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By D_W
Fatman mentioning the mrs. in another thread reminds me of something I did over the last couple of years.

I made the cabinets for my kitchen and redid it. Cherry (it grows here - everywhere). the cabinets are sort of how I would do them, but if I did them again, I'd do them entirely by hand. The top corner cabinet and the right side cabinet fitted to the wall (there's an outlet under it for the forced air heat and A/C) are actually made without the use of power tools, with the exception of one door.

No stain, etc.

The kitchen has darkened just a little over 2 years (direct light on the lower right cabinet makes it look faded, but it's the same - just opposite a window).

It took me a couple of years off and on to make all of the stuff, and then a week with the mrs. away to get the old kitchen out and everything in and plumbed. A sunday a month later then to do the tin (it's tin, not stick on fake tin)

The mrs. isn't a real fan of the kitchen, but this is one I did my way to my taste.

One of the mrs' friends already let me know the countertops are too shallow, but we'll live (I fabricated them).

The mrs would be pineappled if she saw that I posted this because the counters have junk out for lunch. Compared to my shop, they're pristine.



There's a side benefit to diverting the vent under the cabinet on the right. The heat comes out at the floor and doesn't impede anything, but more importantly, the cabinet is a dry food cabinet in the middle and it stays about 100 degrees F in the center cabinet where we keep cereals. They never get stale.
By D_W
Two things - how do you make a dado construction ply case with strange thickness ply using hand tools?

It's easy - you find a half inch dado plane that's past its prime and make it narrower so that it cuts a ply sized groove. It's not CNC fast, but it's very easy not to make large errors with it, and there's just enough slack in the joints to make glue up easy, but not insecure.

The far end of the right cabinet holds large pots and pans, breadmaker, etc, things that were a chore to get before we had a cabinet there. The far end of it (the diagonal cut) look like a raised panel end, but the end is a door so that there is a two door open area with only a center post to put large heavy things.

What does the mrs. think? She's not that pleased with it. Her parents just built a house and their cabinets are very uniform because the center panels are veneer. She prefers that. TS! :)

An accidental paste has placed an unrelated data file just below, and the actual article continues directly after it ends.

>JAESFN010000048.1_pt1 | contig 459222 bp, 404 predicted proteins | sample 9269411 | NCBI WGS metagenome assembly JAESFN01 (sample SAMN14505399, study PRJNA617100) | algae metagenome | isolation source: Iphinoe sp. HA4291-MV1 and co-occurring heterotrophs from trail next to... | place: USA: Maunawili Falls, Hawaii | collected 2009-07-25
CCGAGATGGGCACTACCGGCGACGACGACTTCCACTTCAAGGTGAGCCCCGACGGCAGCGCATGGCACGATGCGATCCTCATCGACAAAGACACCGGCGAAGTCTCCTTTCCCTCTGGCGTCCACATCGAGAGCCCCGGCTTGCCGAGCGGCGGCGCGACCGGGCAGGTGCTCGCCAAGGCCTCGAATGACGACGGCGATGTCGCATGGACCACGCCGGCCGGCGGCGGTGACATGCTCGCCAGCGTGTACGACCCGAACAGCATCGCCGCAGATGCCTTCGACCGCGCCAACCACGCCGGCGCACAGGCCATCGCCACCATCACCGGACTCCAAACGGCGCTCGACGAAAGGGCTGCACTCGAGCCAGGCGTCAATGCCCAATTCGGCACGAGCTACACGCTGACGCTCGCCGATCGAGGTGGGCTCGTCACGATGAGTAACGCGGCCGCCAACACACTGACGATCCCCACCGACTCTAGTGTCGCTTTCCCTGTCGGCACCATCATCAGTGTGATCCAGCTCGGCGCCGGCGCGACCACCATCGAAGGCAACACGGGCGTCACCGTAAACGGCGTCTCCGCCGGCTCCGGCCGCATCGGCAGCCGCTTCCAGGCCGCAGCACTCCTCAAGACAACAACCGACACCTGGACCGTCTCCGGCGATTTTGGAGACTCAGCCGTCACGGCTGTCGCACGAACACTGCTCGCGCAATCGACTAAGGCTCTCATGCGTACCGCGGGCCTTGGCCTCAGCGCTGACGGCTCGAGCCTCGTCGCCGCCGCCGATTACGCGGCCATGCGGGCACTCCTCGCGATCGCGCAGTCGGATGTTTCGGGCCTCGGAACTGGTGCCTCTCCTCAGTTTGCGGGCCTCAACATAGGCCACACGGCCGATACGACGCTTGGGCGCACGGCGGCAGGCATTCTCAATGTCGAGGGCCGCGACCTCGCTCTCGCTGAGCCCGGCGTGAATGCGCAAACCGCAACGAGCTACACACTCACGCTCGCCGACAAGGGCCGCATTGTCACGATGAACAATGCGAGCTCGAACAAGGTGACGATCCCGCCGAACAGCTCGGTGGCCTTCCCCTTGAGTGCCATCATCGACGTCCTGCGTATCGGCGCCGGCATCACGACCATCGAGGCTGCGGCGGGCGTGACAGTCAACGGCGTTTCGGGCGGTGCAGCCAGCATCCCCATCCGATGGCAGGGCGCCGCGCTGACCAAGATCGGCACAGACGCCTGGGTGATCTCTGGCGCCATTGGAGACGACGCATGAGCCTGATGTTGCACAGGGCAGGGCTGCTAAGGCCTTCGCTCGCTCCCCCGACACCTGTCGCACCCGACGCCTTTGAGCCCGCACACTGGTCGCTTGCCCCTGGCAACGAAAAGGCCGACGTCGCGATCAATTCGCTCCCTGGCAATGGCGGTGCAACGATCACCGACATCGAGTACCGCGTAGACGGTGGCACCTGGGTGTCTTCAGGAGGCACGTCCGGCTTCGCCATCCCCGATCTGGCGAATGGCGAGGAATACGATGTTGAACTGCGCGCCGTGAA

By Bodgers
It looks impressive, to do so much with hand tools and get such a consitent look is impressive.

When you say "tin" - that's the tiles? That looks great - I really like the extraction fan facia as well, almost cyberpunk style...
By D_W
Thanks, bodgers. Yes, the tin is the tiles on the wall. They're from a restoration company here in the states that specializes in turn of the century tinwork. It fits flush against the backsplash (nowhere to hide problems) and against the cabinets, etc, and I found it pretty physically difficult to do. It's kind of an art that I wouldn't learn in one turn. Cuts with snips, then is sharp everywhere. I bought a giant heavy duty paper cutter from the place that sold the tin, but it turned out to be an inch too short for a full sized tile, and I ended up doing the job with low-cost imported tin snips.

The fan is original to the house, as is the hood (1958). My wife absolutely didn't want those, but they are simple and they work well. The hood is heavy gauge stainless steel and it only needed to be cleaned. Little like it is made now -that plain and heavy. Fan still works great after 60+ years - large diameter, high volume, but lower speed. All it needed was to be painted something close (spraycan closest matching that I could find - metallic flake bronze or something). The mrs. hates it, but I didn't let her make all of the choices in the kitchen.

(for any coffee snobs reading, the folgers is mine. Not sure if that's sold in the UK - it's a divey brand here in the states, but I love it. The mrs. drinks better).
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By G S Haydon
Looks tidy, David. All the work is neat and professional. I do like the fact you shared a realistic project time. If you have a family with younger children, job and commitments 2 years seems about right as it's just about grabbing the odd evening here or the odd weekend here and there.
By D_W
Many ways to make the cabinets faster, but I guess I just didn't choose them. Critical issues in this case were two:
* I didn't want to remove the bulkhead in the kitchen and make it a huge job (would've meant more cabinets and much more install work - not sure what's under the bulkheads, but the kitchen is plastered). Cabinets on the dense side of the kitchen were essentially the same format and it worked OK except the dishwasher takes up a full cabinet, so more was needed on the other side.
* since I"m making and installing the cabinets, I gave them a little bit of extra lip on the face frames. Installation didn't take long - half a day. The reason it was quick is that every less than square thing encountered in the kitchen (or in my cabinet boxes) could be compensated by trimming the edges of the face frames to fit.

Floor's not level, so neither were the tops of the cabinets perfect, but the countertop type made fixing that pretty easy - instead of shimming counters, i trimmed the counter supports tapered so that there would be nothing more out of level than a tiny amount - less than the adhesive for the countertop (which is just silicon for these).

Having control of everything helped.

But someone who wanted to make doors with pocket screws and flat panels or some other jig, and who was willing to use thicker material and screw all of the boxes together could've made the cabinets in a tiny fraction of the time and for less cost (the cabinets cost about $2500 in materials to make, including the hardware, and the countertops a large fraction of that in materials to fabricate).
By Dee J